Mill Valley (Calif.) Golf Course is changing irrigation practices during the drought to help reduce water usage. While the Marin Municipal Water District’s rules limit golf course watering to greens and tees only, an exception is being made to prevent the course’s fairways from dying out entirely and having to be replaced.
With less than a year of water remaining in its seven reservoirs in the Mount Tamalpais watershed, the Marin (Calif.) Municipal Water District has approved mandatory use restrictions for its 191,000 central and southern residents, the Marin Independent Journal reported. The rules seek to cut water use by 40% compared to average use during the three-year period of 2018-2020. Restrictions include limiting outdoor sprinkler use to two days per week, banning at-home car washing and other rules.
The same rules apply for the 4,000 businesses, industrial customers and government agencies in the district, the Independent Journal reported. Recognizing that certain types of businesses, such as golf courses and landscaping, rely more heavily on water use to sustain themselves, the district is working to develop alternative conservation plans that still meet the conservation target.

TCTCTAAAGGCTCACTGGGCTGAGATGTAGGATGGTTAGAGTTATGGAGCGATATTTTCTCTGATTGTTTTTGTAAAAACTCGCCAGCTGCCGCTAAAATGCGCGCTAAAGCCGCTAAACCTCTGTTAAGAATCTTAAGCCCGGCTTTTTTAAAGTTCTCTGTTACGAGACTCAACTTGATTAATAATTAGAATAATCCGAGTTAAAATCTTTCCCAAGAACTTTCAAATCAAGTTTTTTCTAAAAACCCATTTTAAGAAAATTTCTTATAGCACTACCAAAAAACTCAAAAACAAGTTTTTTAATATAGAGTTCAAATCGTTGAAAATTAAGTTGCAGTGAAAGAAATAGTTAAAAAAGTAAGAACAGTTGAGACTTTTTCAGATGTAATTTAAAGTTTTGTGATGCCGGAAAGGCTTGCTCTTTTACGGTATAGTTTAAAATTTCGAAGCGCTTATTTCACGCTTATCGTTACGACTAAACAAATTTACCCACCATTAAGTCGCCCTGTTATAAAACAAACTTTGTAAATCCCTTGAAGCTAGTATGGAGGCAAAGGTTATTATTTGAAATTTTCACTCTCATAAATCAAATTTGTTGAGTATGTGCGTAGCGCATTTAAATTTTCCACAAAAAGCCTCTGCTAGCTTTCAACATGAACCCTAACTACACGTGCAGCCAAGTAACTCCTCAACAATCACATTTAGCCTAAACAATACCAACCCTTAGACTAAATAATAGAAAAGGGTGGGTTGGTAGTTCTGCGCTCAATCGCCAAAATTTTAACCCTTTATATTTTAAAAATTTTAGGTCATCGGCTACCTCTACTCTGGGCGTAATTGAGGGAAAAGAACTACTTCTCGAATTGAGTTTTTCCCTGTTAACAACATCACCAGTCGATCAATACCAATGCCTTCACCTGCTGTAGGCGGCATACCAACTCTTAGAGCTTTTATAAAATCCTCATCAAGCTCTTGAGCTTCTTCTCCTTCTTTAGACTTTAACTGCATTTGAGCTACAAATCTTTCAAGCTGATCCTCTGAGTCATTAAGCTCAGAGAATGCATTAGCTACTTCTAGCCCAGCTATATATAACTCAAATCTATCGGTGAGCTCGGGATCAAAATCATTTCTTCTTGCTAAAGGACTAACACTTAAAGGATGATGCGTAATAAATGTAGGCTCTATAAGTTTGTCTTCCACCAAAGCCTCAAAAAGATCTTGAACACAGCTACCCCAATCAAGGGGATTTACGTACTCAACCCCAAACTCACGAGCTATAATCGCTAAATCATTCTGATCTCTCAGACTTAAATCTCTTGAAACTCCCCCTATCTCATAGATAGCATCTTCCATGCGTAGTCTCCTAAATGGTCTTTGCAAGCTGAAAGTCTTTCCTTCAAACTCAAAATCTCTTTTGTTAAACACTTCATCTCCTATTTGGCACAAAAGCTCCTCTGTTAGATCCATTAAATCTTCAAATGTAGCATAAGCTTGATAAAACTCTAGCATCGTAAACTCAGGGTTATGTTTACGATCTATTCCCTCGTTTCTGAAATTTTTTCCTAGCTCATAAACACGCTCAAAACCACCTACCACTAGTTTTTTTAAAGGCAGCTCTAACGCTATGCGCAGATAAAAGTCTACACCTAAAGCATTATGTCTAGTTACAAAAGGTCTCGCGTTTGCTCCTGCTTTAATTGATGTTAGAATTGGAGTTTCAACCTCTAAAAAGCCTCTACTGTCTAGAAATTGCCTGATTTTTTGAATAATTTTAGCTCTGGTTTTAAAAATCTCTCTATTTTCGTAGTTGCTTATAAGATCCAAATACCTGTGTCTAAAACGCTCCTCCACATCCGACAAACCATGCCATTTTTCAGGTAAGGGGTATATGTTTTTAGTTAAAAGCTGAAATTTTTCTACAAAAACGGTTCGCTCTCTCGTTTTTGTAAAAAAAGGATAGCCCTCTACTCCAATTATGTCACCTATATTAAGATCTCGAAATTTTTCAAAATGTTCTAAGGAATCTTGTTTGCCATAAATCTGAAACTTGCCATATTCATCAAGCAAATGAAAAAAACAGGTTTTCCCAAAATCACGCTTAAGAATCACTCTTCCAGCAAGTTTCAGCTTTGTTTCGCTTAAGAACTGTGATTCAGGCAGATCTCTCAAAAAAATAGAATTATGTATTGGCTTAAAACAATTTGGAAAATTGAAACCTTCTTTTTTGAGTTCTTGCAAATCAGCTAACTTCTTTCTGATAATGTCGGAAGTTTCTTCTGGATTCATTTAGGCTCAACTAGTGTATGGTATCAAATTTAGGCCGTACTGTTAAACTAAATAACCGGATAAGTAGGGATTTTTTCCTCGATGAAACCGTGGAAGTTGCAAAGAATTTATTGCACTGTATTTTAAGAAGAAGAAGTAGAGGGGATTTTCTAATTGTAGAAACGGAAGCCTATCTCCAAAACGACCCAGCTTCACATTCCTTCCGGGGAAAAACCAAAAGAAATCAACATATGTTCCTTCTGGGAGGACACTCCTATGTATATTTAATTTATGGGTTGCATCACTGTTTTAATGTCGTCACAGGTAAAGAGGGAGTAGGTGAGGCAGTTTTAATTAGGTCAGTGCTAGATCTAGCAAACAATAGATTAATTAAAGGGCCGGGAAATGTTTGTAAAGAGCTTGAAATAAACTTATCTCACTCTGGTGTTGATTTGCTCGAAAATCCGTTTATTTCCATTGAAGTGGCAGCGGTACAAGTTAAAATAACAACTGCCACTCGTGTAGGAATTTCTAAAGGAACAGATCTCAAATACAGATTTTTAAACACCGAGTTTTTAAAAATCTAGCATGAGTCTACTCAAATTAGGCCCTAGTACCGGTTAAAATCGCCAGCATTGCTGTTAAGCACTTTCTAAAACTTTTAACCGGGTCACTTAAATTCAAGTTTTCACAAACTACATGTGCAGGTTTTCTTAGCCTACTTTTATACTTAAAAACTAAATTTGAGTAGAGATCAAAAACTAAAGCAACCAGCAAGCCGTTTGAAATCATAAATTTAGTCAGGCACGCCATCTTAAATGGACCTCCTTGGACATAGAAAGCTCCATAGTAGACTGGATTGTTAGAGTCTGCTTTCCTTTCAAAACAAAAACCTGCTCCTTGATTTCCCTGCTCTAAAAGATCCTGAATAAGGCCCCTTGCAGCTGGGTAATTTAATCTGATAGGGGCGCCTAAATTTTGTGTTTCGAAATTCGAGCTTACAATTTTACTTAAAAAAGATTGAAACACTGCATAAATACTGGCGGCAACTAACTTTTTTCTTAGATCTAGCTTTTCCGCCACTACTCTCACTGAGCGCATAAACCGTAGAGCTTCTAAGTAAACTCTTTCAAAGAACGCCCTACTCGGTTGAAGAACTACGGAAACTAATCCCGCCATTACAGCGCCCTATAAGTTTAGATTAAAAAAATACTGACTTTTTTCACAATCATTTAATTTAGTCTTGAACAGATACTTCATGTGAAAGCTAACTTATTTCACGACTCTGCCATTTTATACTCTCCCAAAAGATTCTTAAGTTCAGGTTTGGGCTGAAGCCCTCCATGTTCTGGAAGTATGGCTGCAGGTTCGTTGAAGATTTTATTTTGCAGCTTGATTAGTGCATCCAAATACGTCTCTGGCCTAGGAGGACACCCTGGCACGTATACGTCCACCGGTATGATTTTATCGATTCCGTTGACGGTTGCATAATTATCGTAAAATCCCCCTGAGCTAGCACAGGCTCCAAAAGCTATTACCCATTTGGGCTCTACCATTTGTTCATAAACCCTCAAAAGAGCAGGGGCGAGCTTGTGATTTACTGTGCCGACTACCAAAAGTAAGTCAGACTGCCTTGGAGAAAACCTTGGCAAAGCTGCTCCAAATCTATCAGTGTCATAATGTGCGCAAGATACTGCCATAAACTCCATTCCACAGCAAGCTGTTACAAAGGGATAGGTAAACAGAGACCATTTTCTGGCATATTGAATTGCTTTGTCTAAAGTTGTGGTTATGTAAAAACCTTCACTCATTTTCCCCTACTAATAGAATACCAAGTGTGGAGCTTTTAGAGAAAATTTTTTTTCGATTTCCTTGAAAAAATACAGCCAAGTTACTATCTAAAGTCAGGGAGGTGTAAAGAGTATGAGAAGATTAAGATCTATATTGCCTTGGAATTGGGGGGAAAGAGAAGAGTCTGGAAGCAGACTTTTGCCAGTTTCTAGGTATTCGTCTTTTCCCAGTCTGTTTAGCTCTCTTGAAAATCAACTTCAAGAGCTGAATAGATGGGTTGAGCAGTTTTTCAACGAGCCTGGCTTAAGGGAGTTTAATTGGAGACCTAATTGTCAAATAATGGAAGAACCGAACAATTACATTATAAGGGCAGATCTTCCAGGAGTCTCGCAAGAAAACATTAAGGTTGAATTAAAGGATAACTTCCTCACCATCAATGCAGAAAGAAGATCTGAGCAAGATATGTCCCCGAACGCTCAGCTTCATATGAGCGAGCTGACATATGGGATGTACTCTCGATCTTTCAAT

Mill Valley’s municipal golf course is one example. The district’s rules limit golf course watering to greens and tees only, but the utility left open the door for alternative options to reach 40% conservation, the Independent Journal reported. Using about 12 million gallons of water in 2020, the Mill Valley Golf Course makes up nearly half of the city’s entire outdoor irrigation and water use, said Tony Boyd, a city public works official.
To prevent the course’s fairways from dying out entirely and having to be replaced, the district is allowing the city to water them as long as it conserves by 40% at the city’s 42 irrigation meters at local parks, athletic fields and playgrounds, Boyd told the Independent Journal.
“Our main thing is that we don’t have to replace entire fields at the end of the summer,” Boyd said. “Just try and sustain them is our main goal.”
Two other golf courses have agreed to similar alternative plans, and the district will be tracking their water use monthly to ensure compliance, Jeanne Mariani-Belding, district communications manager told the Independent Journal.
“Some are reducing irrigation overall to the roughs, some are removing sprinkler heads,” she said.
Nearly 30 alternative conservation plans, also called variances, have been approved by the district for other businesses, Mariani-Belding told the Independent Journal.
“Some are changing business practices to reduce water use overall, and others, including companies that deal with deck and hardscape pressure washing, are using recycled water instead,” Mariani-Belding said.